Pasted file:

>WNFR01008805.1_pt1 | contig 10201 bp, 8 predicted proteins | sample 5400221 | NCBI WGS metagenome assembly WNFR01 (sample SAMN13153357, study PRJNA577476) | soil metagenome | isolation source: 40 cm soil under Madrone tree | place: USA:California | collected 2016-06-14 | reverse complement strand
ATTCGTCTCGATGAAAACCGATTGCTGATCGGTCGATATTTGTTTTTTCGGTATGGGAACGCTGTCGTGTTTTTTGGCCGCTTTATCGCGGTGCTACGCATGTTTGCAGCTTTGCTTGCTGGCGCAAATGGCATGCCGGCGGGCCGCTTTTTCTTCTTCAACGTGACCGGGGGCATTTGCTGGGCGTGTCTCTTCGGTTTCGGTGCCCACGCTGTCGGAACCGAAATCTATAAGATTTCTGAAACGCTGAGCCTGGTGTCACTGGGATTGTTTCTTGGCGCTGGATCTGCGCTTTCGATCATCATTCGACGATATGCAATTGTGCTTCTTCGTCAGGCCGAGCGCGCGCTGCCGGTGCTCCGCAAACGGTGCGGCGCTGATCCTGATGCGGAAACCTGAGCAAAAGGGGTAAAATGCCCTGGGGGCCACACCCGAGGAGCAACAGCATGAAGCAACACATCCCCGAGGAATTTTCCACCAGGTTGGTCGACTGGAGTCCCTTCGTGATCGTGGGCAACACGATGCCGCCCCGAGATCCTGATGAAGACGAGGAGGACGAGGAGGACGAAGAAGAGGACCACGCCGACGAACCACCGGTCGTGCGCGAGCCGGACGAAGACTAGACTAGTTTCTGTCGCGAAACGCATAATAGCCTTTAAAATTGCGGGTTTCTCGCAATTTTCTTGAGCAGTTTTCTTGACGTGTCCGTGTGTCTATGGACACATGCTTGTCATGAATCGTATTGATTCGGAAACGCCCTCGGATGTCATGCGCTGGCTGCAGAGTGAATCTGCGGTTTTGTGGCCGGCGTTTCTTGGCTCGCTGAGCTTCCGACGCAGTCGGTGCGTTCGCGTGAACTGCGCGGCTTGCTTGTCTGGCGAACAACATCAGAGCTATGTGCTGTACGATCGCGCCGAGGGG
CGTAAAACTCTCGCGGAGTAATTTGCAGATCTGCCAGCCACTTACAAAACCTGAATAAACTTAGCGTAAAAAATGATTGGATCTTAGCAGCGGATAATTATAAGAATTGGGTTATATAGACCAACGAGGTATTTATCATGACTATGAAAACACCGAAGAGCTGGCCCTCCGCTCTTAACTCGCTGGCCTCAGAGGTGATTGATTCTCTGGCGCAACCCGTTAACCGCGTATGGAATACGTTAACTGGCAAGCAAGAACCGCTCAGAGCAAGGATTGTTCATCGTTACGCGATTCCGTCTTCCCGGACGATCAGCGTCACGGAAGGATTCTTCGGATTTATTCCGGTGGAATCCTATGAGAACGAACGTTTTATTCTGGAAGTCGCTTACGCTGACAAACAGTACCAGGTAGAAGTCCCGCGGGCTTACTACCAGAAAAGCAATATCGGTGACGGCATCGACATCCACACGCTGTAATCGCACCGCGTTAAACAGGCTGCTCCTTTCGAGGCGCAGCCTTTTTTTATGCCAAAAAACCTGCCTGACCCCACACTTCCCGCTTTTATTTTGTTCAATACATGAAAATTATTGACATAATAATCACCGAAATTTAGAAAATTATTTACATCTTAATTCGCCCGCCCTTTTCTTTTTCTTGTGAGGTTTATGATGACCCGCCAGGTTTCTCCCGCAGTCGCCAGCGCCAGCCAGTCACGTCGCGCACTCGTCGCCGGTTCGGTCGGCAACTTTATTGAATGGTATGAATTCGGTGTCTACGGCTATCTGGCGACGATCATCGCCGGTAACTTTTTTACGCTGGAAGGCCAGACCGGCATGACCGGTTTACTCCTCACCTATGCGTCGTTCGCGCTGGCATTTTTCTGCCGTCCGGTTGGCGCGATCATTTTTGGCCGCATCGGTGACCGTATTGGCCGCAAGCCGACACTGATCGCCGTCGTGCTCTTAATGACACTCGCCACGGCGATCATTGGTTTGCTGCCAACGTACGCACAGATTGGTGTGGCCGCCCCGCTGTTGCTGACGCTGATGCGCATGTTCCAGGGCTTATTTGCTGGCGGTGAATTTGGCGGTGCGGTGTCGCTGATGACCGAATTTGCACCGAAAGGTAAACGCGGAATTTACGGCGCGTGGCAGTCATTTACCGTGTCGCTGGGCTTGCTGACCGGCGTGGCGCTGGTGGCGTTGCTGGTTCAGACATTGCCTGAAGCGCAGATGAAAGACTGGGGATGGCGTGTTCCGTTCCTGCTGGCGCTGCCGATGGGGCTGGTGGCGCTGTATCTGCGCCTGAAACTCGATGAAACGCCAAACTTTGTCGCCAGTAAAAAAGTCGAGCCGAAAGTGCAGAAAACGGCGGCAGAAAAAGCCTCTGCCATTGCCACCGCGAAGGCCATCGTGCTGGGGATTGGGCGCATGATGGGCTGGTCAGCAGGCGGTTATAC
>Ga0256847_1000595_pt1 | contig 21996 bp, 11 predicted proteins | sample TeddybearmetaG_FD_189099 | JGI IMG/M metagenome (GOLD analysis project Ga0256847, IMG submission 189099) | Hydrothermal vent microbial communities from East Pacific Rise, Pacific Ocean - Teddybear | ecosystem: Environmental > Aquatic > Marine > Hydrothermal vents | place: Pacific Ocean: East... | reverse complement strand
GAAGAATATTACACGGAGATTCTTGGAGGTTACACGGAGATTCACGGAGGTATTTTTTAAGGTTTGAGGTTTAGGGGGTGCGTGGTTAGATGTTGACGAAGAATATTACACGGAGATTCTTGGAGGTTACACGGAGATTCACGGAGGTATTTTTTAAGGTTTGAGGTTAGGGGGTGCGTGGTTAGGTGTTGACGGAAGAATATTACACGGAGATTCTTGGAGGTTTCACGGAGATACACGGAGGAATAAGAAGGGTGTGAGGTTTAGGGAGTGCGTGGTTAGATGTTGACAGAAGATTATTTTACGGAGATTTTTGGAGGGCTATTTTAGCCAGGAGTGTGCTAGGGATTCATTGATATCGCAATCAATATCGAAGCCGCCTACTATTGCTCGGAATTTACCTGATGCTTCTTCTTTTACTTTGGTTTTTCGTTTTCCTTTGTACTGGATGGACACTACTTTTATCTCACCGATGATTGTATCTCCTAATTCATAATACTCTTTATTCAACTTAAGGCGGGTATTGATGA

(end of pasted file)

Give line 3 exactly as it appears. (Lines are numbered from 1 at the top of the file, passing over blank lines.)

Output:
CGTAAAACTCTCGCGGAGTAATTTGCAGATCTGCCAGCCACTTACAAAACCTGAATAAACTTAGCGTAAAAAATGATTGGATCTTAGCAGCGGATAATTATAAGAATTGGGTTATATAGACCAACGAGGTATTTATCATGACTATGAAAACACCGAAGAGCTGGCCCTCCGCTCTTAACTCGCTGGCCTCAGAGGTGATTGATTCTCTGGCGCAACCCGTTAACCGCGTATGGAATACGTTAACTGGCAAGCAAGAACCGCTCAGAGCAAGGATTGTTCATCGTTACGCGATTCCGTCTTCCCGGACGATCAGCGTCACGGAAGGATTCTTCGGATTTATTCCGGTGGAATCCTATGAGAACGAACGTTTTATTCTGGAAGTCGCTTACGCTGACAAACAGTACCAGGTAGAAGTCCCGCGGGCTTACTACCAGAAAAGCAATATCGGTGACGGCATCGACATCCACACGCTGTAATCGCACCGCGTTAAACAGGCTGCTCCTTTCGAGGCGCAGCCTTTTTTTATGCCAAAAAACCTGCCTGACCCCACACTTCCCGCTTTTATTTTGTTCAATACATGAAAATTATTGACATAATAATCACCGAAATTTAGAAAATTATTTACATCTTAATTCGCCCGCCCTTTTCTTTTTCTTGTGAGGTTTATGATGACCCGCCAGGTTTCTCCCGCAGTCGCCAGCGCCAGCCAGTCACGTCGCGCACTCGTCGCCGGTTCGGTCGGCAACTTTATTGAATGGTATGAATTCGGTGTCTACGGCTATCTGGCGACGATCATCGCCGGTAACTTTTTTACGCTGGAAGGCCAGACCGGCATGACCGGTTTACTCCTCACCTATGCGTCGTTCGCGCTGGCATTTTTCTGCCGTCCGGTTGGCGCGATCATTTTTGGCCGCATCGGTGACCGTATTGGCCGCAAGCCGACACTGATCGCCGTCGTGCTCTTAATGACACTCGCCACGGCGATCATTGGTTTGCTGCCAACGTACGCACAGATTGGTGTGGCCGCCCCGCTGTTGCTGACGCTGATGCGCATGTTCCAGGGCTTATTTGCTGGCGGTGAATTTGGCGGTGCGGTGTCGCTGATGACCGAATTTGCACCGAAAGGTAAACGCGGAATTTACGGCGCGTGGCAGTCATTTACCGTGTCGCTGGGCTTGCTGACCGGCGTGGCGCTGGTGGCGTTGCTGGTTCAGACATTGCCTGAAGCGCAGATGAAAGACTGGGGATGGCGTGTTCCGTTCCTGCTGGCGCTGCCGATGGGGCTGGTGGCGCTGTATCTGCGCCTGAAACTCGATGAAACGCCAAACTTTGTCGCCAGTAAAAAAGTCGAGCCGAAAGTGCAGAAAACGGCGGCAGAAAAAGCCTCTGCCATTGCCACCGCGAAGGCCATCGTGCTGGGGATTGGGCGCATGATGGGCTGGTCAGCAGGCGGTTATAC